Wall St. Avoids a Heavy Sell-Off

Times Staff Writer

Wall Street was tripped up Wednesday by disappointing earnings reports from Intel Corp. and Yahoo Inc. and by a plunge in Asian stocks, but the U.S. market didn’t fall far.

Despite double-digit percentage declines in Intel and Yahoo shares, the technology-dominated Nasdaq composite index lost a modest 1%, off 23.05 points to 2,279.64.

The Dow Jones industrial average fell less sharply, easing 41.46 points, or 0.4%, to 10,854.86.


The lack of heavy selling may have disappointed some investors who had been hoping for a chance to buy a raft of recently red-hot U.S. tech issues at sharply lower prices.

But market bulls said the day’s action suggested that Wall Street was continuing to bet on tech as an economic driver in 2006.

Likewise, many global investors remain optimistic about Asia’s growth prospects this year, and said the pullback in most Asian stock markets in recent days was a normal “correction” after heady gains in 2005.

“This is a multiyear bull market in Asia, and everything is still in place” for that, said Anthony Cragg, manager of the Wells Fargo Asia Pacific stock fund.

“We see no changes in Japan’s strong economic fundamentals and corporate earnings trends,” said Masatoshi Kikuchi, equity strategist at brokerage Merrill Lynch & Co. in Tokyo.

Early today, most Asian markets were rebounding from Wednesday’s losses.

The sell-off in Asia had been triggered by Japanese prosecutors’ raid late Monday on the offices of Livedoor Co., an Internet firm built by 33-year-old business maverick Takafumi Horie. Authorities said they were looking at the financial dealings of the company for possible fraud.


The raid caused heavy selling of other Japanese Internet issues and of Japanese stocks in general Tuesday and Wednesday. As share volume mounted, the Tokyo Stock Exchange halted trading before the usual close Wednesday, saying its system was overloaded.

Japan’s Nikkei-225 stock index plunged 464.77 points, or 2.9%, to 15,341.18 on Wednesday. That brought its loss for the week to 6.8%. The index had hit a five-year high on Friday.

Other Asian markets also slid Wednesday. South Korea’s main index slumped 2.6% and the Thai market dropped 1.9%.

When U.S. trading opened Wednesday, the market was weighed down by concerns about Asia’s sell-off and by the fourth-quarter earnings data that Internet giant Yahoo and semiconductor leader Intel reported after the close of regular trading Tuesday.

Yahoo’s earnings before certain one-time items were 16 cents a share, up from 13 cents a year earlier. Analysts had expected 17 cents, on average. Intel’s quarterly results also fell short.

Investors hammered the stocks in after-hours trading Tuesday and in regular trading Wednesday. Yahoo ended Wednesday at $35.18, down $4.93, or 12.3%. Intel slumped $2.92, or 11.5%, to $22.60.


Google, one of last year’s market stars, dived $22.20, or 4.8%, to $444.91.

But earnings reports from some other high-profile tech companies were well received. IBM gained 80 cents to $83.80 after its results beat expectations. Teradyne, a maker of testing equipment for semiconductors, rose $1.09 to $16.99 after it also beat estimates.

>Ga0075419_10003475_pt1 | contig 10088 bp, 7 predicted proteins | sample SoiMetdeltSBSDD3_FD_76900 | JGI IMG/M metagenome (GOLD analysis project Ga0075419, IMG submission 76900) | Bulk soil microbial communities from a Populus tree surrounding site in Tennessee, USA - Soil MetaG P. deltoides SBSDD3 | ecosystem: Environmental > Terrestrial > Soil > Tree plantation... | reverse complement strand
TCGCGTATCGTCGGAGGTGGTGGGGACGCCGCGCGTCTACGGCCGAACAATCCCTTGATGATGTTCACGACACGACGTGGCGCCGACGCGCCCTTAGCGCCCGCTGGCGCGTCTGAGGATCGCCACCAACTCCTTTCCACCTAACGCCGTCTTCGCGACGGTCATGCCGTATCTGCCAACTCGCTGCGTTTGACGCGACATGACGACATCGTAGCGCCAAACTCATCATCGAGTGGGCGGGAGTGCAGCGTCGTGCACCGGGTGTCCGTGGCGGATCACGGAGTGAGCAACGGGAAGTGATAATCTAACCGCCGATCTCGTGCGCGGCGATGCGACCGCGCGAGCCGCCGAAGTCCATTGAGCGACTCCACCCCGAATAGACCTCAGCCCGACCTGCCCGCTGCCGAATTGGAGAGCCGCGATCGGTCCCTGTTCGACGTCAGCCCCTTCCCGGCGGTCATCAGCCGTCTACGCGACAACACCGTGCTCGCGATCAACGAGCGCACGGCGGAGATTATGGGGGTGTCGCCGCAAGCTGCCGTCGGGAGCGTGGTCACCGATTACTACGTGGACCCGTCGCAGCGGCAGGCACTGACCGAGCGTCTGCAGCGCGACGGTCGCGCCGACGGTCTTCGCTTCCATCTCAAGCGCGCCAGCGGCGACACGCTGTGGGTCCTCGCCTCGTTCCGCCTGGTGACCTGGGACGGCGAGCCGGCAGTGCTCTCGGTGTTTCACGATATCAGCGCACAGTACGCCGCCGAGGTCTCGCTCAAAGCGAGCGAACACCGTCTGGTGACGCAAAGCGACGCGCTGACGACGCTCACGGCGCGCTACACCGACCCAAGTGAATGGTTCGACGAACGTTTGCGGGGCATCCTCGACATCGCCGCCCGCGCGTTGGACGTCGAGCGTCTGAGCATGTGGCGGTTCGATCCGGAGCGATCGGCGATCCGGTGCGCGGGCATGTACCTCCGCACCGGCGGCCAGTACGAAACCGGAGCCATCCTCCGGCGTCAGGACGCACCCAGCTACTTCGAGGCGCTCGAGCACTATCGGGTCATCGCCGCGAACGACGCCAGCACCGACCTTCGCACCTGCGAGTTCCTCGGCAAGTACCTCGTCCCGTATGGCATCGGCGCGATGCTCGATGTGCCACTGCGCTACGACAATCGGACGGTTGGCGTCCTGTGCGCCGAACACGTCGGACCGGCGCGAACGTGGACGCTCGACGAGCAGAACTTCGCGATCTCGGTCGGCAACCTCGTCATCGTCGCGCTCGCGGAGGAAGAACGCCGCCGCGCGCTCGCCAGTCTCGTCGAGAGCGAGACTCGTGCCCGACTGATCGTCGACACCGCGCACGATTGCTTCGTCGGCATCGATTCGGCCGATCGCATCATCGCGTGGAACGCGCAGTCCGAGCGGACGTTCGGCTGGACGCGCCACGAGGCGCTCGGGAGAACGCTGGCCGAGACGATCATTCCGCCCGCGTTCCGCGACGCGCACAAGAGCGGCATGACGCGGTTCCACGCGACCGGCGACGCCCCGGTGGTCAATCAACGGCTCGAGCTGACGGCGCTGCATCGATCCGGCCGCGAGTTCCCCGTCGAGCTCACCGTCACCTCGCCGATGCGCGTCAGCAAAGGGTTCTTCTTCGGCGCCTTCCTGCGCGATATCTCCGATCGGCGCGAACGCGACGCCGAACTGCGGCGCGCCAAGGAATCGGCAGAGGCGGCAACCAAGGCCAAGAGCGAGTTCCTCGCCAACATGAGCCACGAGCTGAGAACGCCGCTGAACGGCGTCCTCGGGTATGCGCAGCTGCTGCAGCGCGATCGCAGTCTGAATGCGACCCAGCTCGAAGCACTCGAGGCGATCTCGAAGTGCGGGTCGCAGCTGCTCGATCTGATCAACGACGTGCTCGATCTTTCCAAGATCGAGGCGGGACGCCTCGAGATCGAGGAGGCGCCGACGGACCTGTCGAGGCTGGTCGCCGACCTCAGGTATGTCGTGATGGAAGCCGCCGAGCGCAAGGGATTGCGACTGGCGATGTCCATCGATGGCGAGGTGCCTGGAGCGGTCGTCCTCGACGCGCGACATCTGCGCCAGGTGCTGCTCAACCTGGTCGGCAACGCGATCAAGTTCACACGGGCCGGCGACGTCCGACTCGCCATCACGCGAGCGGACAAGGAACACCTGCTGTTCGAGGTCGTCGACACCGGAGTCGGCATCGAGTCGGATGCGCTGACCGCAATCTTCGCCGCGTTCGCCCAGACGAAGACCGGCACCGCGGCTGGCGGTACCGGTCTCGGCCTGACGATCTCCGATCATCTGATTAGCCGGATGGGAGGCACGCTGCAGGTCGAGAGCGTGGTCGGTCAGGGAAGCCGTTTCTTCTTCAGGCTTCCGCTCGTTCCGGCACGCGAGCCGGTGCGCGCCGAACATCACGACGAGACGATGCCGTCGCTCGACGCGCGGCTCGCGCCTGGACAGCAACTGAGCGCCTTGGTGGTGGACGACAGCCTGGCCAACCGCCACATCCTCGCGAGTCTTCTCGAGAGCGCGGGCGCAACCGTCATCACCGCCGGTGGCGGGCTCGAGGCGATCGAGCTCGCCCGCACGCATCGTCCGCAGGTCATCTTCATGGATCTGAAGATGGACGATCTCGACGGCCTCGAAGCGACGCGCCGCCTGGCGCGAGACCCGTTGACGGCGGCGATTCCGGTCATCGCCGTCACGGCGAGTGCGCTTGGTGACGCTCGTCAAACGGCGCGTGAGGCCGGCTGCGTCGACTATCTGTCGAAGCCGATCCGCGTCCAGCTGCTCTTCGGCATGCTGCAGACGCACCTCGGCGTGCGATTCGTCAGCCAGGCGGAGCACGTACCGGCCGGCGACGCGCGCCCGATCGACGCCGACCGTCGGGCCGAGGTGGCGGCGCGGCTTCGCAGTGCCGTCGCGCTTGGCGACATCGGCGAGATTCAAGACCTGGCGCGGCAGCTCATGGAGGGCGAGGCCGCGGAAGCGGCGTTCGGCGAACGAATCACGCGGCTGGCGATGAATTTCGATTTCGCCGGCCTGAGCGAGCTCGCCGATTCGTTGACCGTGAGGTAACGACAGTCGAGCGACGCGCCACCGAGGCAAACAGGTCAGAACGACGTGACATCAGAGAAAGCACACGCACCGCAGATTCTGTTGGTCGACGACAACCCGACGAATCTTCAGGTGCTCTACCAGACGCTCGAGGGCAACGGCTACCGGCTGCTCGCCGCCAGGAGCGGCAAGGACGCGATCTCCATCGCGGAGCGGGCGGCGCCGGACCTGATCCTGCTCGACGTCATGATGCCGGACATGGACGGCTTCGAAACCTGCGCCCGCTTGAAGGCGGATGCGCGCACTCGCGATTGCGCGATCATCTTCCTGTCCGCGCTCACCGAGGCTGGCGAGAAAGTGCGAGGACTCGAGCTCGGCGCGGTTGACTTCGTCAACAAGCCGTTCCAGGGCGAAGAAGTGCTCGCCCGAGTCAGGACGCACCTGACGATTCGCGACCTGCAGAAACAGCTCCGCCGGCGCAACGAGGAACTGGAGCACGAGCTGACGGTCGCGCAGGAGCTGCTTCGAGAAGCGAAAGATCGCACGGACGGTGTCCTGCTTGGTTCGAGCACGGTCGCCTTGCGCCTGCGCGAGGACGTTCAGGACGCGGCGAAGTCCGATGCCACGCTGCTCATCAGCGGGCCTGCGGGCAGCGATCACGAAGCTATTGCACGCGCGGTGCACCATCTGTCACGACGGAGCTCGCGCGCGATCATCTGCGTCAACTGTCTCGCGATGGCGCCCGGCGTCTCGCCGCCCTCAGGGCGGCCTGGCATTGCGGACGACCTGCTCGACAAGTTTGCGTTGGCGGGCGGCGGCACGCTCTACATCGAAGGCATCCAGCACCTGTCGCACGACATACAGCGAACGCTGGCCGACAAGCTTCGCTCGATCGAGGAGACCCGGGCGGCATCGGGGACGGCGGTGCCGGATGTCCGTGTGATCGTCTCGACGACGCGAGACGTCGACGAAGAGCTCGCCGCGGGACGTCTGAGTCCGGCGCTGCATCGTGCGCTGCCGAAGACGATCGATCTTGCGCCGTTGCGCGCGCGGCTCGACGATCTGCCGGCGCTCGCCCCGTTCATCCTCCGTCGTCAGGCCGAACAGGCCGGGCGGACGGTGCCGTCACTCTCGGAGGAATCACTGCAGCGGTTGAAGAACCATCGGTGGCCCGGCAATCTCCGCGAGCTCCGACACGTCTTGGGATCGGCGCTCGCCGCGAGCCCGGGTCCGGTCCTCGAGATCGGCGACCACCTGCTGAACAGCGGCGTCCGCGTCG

In after-hours trading Wednesday, Apple Computer and EBay declined after the companies reported results, but disk-drive maker Seagate Technology soared to $26.30 on its profit report after rising 47 cents to $24.60 in regular trading.

On Nasdaq, falling stocks outnumbered winners by a modest 8 to 7 on Wednesday. Losers had a 6-to-5 edge on the New York Stock Exchange.

The Nasdaq composite index is down 2.2% since reaching nearly a five-year high Jan. 11. The blue-chip Standard & Poor’s 500, which eased 5 points, or 0.4%, to 1,277.93 on Wednesday, is down 1.3% from its 4 1/2-year high also reached Jan. 11.

Market bulls say the indexes’ small declines over the last week, despite a rocky start to earnings reporting season, show that most investors still are willing to give the economy, and stocks, the benefit of the doubt.

The tech sector, in particular, remains alluring to investors who are hunting for above-average profit growth potential, said Edward Yardeni, investment strategist at money manager Oak Associates in Akron, Ohio.


“I expect increased consumer and business spending on information technologies will be an important source of economic growth this year and over the rest of the decade,” he said.

In the same vein, some global investors say Asia offers the best outlook for a sustained economic expansion, as China continues to boom and Japan rebounds.

“The growth is in Asia and ultimately equity prices follow growth,” Wells Fargo’s Cragg said. But he said it wouldn’t be unusual for Asia’s markets to pull back further near term, after last year’s surge.

In other market highlights:

* Treasury bond yields were little changed. The 10-year T-note yield ended at 4.33%, the same as Tuesday.

* Oil futures slipped 58 cents a barrel, to $65.73 in New York, from Tuesday’s 3 1/2 -month high.

* Earl Jorgensen rocketed $2.79 to $13.22 and Reliance Steel gained $1.36 to $67.11. Jorgensen agreed late Tuesday to a $13-a-share buyout by Reliance. Both metal-products distributors are based in the Southland. Jorgensen’s rise suggests some investors expect a higher bid.




Pulling back

How key stock indexes in Asia and the United States fared Wednesday and their declines from recent highs:

*--* Percentage decline: Country/index Wed. From high* Japan/Nikkei -2.9% -6.8% S. Korea/compos. -2.6 -4.8 India/Sensex -0.8 -4.2 Thailand/SET -1.9 -3.6 Taiwan/Taiex -3.2 -3.6 Singapore/ST -0.7 -2.7 U.S./Nasdaq -1.0 -2.2 Hong Kong/ Hang Seng -0.6 -1.9 U.S./S&P; 500 -0.4 -1.3


*Measured from peak in recent weeks.

Source: Bloomberg News